Reflections on the Revolution in France

ISBN-10: 0192839780

ISBN-13: 9780192839787

Edition: 1999

Authors: Edmund Burke, L. G. Mitchell

List price: $10.95
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This new and up-to-date edition of a book that has been central to political philosophy, history, and revolutionary thought for two hundred years offers readers a dire warning of the consequences that follow the mismanagement of change. Written for a generation presented with challenges of terrible proportions--the Industrial, American, and French Revolutions, to name the most obvious--Burke's Reflections of the Revolution in France displays an acute awareness of how high political stakes can be, as well as a keen ability to set contemporary problems within a wider context of political theory.
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Book details

List price: $10.95
Copyright year: 1999
Publisher: Oxford University Press, Incorporated
Publication date: 11/11/1999
Binding: Paperback
Pages: 352
Size: 5.50" wide x 8.00" long x 0.75" tall
Weight: 0.484
Language: English

Born in Ireland in 1729, Edmund Burke was an English statesman, author, and orator who is best remembered as a formidable advocate for those who were victims of injustice. He was the son of a Dublin lawyer and had also trained to practice law. In the 1760s, Burke was elected to the House of Commons from the Whig party. Burke spent most of his career in Parliament as a member of the Royal Opposition, who was not afraid of controversy, as shown by his support for the American Revolution and for Irish/Catholic rights. His best-known work is Reflections on the French Revolution (1790). Some other notable works are On Conciliation with the American Colonies (1775) and Impeachment of Warren Hastings (1788). Edmund Burke died in 1797.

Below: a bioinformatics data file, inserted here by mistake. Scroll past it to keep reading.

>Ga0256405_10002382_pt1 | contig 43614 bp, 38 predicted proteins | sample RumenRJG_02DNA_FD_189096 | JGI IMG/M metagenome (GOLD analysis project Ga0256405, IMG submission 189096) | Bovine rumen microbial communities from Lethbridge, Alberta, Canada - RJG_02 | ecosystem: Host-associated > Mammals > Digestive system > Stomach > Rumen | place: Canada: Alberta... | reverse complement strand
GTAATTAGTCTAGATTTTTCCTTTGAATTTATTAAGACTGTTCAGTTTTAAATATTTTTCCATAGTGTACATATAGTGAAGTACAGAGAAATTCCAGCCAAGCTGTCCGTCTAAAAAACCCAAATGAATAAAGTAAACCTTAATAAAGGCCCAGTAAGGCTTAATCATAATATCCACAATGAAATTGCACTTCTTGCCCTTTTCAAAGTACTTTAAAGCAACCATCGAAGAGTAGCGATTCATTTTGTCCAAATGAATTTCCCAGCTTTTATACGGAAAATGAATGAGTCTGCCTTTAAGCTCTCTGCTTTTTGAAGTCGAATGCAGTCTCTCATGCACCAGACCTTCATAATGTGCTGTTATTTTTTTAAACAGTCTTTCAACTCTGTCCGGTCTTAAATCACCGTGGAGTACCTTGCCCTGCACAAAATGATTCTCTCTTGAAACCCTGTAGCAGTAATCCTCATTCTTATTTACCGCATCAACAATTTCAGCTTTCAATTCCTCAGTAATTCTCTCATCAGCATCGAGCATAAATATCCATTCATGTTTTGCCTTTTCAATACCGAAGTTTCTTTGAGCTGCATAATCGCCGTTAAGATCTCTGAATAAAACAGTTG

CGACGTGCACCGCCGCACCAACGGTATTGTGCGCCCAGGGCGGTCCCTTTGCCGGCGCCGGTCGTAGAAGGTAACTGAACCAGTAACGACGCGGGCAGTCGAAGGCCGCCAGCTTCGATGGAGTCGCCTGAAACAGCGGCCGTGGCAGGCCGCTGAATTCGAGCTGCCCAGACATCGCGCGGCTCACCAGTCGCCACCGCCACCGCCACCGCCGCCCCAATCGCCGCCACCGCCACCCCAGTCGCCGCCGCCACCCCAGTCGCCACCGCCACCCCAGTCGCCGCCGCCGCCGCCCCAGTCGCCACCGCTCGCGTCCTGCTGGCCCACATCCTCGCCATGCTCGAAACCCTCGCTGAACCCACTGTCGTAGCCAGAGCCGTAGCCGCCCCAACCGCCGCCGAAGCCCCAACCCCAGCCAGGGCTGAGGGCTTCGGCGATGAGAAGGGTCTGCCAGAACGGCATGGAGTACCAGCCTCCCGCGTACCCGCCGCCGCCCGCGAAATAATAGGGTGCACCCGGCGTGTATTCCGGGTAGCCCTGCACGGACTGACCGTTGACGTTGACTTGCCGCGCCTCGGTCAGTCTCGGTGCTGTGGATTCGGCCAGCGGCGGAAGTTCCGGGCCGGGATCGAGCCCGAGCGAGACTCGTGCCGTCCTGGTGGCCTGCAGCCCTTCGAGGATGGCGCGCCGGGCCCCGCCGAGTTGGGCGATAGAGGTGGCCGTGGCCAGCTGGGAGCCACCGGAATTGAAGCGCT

Chronological table
The identity of Edmund Burke
The Revolution of 1688
Burke's knowledge of France
The genesis of the Reflections
Burke's theory of the French Revolution
The political theory of the Reflections
Burke's crusade against the Revolution
Burke's later influence
A note on the text
Biographical guide
Reflections on the Revolution in France
Preface [iii-iv]
The English constitution and the Revolution of 1688
Origins of the work [1]
The Society for Constitution Information and the Revolution Society [3]
Burke on liberty and prudence [7]
Astonishing nature of French revolution [11]
Richard Price's sermon; Nonconformity [12]
Price misrepresents the constitution [16]
Price's general interpretation of 1688 reviewed [20]
Right to choose governors denied; hereditary principle reasserted [22]
Right to cashier governors for misconduct denied [37]
Right 'to form a government for ourselves' denied [44]
Liberties as an inheritance [45]
The French Revolution
France might have repaired ancient constitution [50]
Intrinsic evils of French Revolution, [54]
Explained by composition of National Assembly [58]
Its Third Estate: predominance of lawyers [60]
Its First Estate: predominance of minor clergy [67]
Its Second Estate: role of discontented nobility [68]
Qualifications for government: virtue, wisdom, property [72]
Consequent flaws in future French constitution [77]
Price's threat to extend French principles to England [79]
Destructive consequences of natural rights claims [85]
Contrasting Whig theory of formation of civil society and rights of men within it [87]
Effects of false claims of rights: 'speculative designs', 'desperate strokes' [92]
Price's sermon implicitly condones massacre; Price compared to Hugh Peters [96]
Horrors of 5-6 October 1789 [99]
National Assembly overawed by Paris mob [100]
Events of 5-6 October [105]
Eulogy of the Queen [111]
Chivalry and 'manners' compared with 'this barbarous philosophy' [113]
Why Burke reacts differently from Price [119]
Defence of Louis XVI [122]
English society
Different conduct of the English; cause of this [124]
French philosophes compared with English Deists [132]
Religion as the basis of civil society [134]
Defence of 'our church establishment': [136]
Moral restraints on the people [138]